Because the NBA is still in its moratorium to begin free agency, the offer won’t become official until noon Thursday, when deals are first allowed to be signed. And the Wizards would then have until 11:59 p.m. Saturday to match the offer and retain Porter’s services. If Washington chooses to match the offer — something several sources reiterated Tuesday that the Wizards have every intention of doing — the Wizards would keep Porter and he would not go to Brooklyn.

When those moves happened, the expectation was that Porter had told Sacramento he wasn’t going to sign there — meaning that he had another maximum offer in hand from a more desirable team. And, as expected, it turned out the Nets were that team, with their offer coming after their own meeting with Porter.

Now the ball is in Washington’s court. And, barring a reversal from what several sources have maintained for months, Porter will return to the Wizards as the team’s highest-paid player next season.

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Lakers Laughing At Brooklyn, Fleeced Them In Trade

Written by Baxter Holmes at ESPN.com

Los Angeles Lakers general manager Rob Pelinka on Thursday explained the team’s logic for pulling off its draft-week trade with the Brooklyn Nets, which included shipping out promising point guard D’Angelo Russell in what amounted to a salary dump. The trade was made official Thursday.

Russell, the No. 2 overall pick in the 2015 draft, was dealt to Brooklyn along with center Timofey Mozgov, who is entering the second year of a four-year, $64 million contract. In return, the Lakers received Nets center Brook Lopez and the 27th pick in Thursday’s draft.

Pelinka was first asked if Russell was traded in part because the Lakers were so confident in the abilities of point guard Lonzo Ball, whom the Lakers drafted No. 2 overall Thursday.

“I think D’Angelo is a special player and definitely wouldn’t want to attach the name ‘expendable’ next to him, because he’s an extraordinary talent,” Pelinka said. “We just looked at that trade as really doing three things that were really positive for us.

“One is we got an All-Star caliber [center] that can spread the floor and open things up. Brook Lopez really transformed his game last year and became a guy that was making 3s.”

Lopez, 29, averaged 20.5 points, 5.4 rebounds, 2.3 assists and 1.7 blocks for the Nets last season. He also attempted 387 shots from 3-point range and made 34.6 percent of them.

Lopez enters 2017-18 in the final season of his contract that will pay him $22.64 million. His expiring contract and clearing Mozgov off their books will give the Lakers close to $60 million in significant cap room next summer.

“Then of course, we were able to get amazing salary-cap relief and space, so in July of 2018 we have the ability to add hopefully two max-salary players to our franchise,” Pelinka said. “And that really fit into our long-term play.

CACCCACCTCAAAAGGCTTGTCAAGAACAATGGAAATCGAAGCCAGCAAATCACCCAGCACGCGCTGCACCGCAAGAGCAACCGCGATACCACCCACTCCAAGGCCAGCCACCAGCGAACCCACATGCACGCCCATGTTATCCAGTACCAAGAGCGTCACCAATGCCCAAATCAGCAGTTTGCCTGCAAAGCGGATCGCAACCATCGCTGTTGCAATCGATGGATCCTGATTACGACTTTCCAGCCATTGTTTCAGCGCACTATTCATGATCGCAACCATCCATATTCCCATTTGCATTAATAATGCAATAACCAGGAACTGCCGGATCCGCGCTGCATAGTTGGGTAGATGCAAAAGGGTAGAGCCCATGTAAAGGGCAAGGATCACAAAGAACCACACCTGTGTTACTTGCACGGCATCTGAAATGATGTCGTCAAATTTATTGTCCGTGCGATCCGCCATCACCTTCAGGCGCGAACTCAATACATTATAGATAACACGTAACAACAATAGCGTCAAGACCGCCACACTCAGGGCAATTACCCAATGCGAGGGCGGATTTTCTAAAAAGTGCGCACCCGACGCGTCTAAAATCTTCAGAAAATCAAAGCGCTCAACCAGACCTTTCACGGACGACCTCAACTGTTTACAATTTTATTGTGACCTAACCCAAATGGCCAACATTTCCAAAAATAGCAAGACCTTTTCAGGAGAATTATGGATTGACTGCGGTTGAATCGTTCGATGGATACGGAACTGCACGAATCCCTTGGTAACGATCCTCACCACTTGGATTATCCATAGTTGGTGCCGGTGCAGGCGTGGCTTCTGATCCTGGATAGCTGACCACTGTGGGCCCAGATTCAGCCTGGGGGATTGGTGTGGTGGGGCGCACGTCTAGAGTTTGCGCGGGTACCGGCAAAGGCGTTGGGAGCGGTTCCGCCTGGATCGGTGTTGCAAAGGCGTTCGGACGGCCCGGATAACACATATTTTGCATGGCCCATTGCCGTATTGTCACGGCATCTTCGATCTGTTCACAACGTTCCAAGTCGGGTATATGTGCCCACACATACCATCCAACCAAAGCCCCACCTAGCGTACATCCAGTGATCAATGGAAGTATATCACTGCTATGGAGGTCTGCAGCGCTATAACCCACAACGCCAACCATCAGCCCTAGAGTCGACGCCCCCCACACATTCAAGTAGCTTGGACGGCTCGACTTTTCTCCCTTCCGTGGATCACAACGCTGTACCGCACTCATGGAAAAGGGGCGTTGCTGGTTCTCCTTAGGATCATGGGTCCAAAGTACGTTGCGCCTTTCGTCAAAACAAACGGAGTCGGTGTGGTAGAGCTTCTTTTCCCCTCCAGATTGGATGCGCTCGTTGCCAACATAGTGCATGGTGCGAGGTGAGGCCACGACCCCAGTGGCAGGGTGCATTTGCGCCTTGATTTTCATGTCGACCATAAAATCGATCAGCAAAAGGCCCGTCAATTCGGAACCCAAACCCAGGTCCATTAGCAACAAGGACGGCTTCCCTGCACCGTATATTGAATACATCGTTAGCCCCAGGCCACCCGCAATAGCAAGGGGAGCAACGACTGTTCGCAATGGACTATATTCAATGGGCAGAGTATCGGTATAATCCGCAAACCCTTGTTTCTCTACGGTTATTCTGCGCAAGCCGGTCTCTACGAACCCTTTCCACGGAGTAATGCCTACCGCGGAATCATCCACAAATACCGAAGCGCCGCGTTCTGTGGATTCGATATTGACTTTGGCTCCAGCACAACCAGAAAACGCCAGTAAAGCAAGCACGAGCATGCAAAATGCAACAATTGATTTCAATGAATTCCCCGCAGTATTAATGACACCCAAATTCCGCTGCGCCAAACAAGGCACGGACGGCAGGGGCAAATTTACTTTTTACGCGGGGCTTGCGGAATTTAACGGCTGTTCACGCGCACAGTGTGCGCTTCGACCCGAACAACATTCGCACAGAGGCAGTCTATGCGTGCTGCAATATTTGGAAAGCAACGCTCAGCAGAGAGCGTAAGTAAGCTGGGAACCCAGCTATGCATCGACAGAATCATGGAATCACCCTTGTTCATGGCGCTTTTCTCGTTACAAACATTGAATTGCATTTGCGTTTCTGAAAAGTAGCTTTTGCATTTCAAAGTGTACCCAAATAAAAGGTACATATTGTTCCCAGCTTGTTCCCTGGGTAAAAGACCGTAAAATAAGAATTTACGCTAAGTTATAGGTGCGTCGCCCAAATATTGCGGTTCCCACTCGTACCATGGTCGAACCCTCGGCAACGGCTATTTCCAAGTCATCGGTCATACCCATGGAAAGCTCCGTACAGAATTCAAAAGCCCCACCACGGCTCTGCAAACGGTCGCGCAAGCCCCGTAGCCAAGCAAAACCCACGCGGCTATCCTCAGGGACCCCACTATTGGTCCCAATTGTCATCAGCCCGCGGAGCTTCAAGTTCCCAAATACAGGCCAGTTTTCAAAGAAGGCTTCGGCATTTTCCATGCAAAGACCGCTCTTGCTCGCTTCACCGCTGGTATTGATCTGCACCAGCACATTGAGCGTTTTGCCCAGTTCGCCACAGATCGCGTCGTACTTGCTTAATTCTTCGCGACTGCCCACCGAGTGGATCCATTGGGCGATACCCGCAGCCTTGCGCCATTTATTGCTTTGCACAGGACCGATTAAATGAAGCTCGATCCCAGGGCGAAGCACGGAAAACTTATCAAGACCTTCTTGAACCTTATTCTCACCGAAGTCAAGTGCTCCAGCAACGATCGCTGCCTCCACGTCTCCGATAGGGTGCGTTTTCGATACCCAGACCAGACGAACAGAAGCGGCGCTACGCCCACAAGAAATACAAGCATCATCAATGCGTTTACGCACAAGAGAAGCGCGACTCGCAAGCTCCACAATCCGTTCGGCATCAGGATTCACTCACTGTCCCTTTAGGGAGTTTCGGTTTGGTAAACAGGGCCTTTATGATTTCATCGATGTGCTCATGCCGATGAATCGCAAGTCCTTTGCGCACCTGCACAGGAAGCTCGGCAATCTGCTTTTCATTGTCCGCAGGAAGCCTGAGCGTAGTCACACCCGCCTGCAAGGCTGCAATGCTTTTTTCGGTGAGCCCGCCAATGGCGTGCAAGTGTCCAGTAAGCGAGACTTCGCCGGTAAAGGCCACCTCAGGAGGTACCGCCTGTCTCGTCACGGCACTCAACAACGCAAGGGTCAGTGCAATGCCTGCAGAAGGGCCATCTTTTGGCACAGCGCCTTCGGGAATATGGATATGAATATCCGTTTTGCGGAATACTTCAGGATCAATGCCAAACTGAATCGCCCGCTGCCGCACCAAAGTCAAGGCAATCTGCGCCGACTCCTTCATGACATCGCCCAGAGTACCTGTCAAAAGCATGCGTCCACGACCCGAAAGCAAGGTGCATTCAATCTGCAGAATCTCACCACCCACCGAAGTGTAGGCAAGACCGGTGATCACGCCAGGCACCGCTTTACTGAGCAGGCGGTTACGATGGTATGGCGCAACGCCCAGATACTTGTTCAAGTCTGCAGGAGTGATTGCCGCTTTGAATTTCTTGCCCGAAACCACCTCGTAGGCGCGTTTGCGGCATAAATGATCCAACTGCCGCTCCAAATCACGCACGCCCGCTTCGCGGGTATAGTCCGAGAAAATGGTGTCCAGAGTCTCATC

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Lakers Trade D’Angelo Russell And Mozgov for First Round Pick and Brook Lopez

Written by Ben Golliver at SI.com

D’Angelo Russell just went from point guard of the future to salary-dump facilitator in two years flat.

In June 2015, the No. 2 overall pick was pitched as a possible heir apparent to Kobe Bryant, a flashy scoring guard who would drive the Lakers’ rebuild. On Tuesday, Russell was sacrificed by L.A.’s new front-office regime to shed one of the NBA’s worst contracts.

The Lakers have reportedly agreed to trade Russell and center Timofey Mozgov to the Nets in exchange for center Brook Lopez and the No. 27 pick in Thursday’s draft. L.A.’s motivation in this deal is primarily financial: Mozgov is owed $48 million over the next three years while Lopez will make $22.6 million next season in the final year of his contract, an exchange that will give the Lakers significantly more salary cap room next summer when LeBron James, Paul George and other marquee stars enter free agency.

Let’s grade the trade.

Los Angeles Lakers: B–

Russell’s two-year tenure in L.A. should live forever in the “How Not To Develop A Top Prospect” Hall of Fame. Arriving in Hollywood at age 19, Russell was stuck playing for a coach (Byron Scott) who didn’t trust him and alongside a legend (Bryant) who had little time for him. As a result, the “highlight” of his rookie year was his release of a locker room-fracturing tape of teammate Nick Young discussing private matters. In Year Two, Russell got a new coach (Luke Walton) and was freed from Bryant, but he failed to show much progress on the court as questions about his maturity continued to dog him.

While he showed flashes of the scoring and playmaking skills that made him a top pick out of Ohio State, Russell (15.6 PPG, 4.8 APG) also proved to be a streaky shooter, a mediocre offense-initiator, and a consistently abysmal defender, posting an atrocious 113.4 defensive rating for a Lakers team that ranked dead last in defensive efficiency. Down the stretch off his second season, Russell was benched and then shifted off the ball, raising questions about his role next season. If the Lakers draft UCLA point guard Lonzo Ball at No. 2, as expected, how would a Ball/Russell backcourt ever score enough to make up for their porous defense? And, would Russell be able to reach his ceiling as a playmaker if Ball was running the show at the point?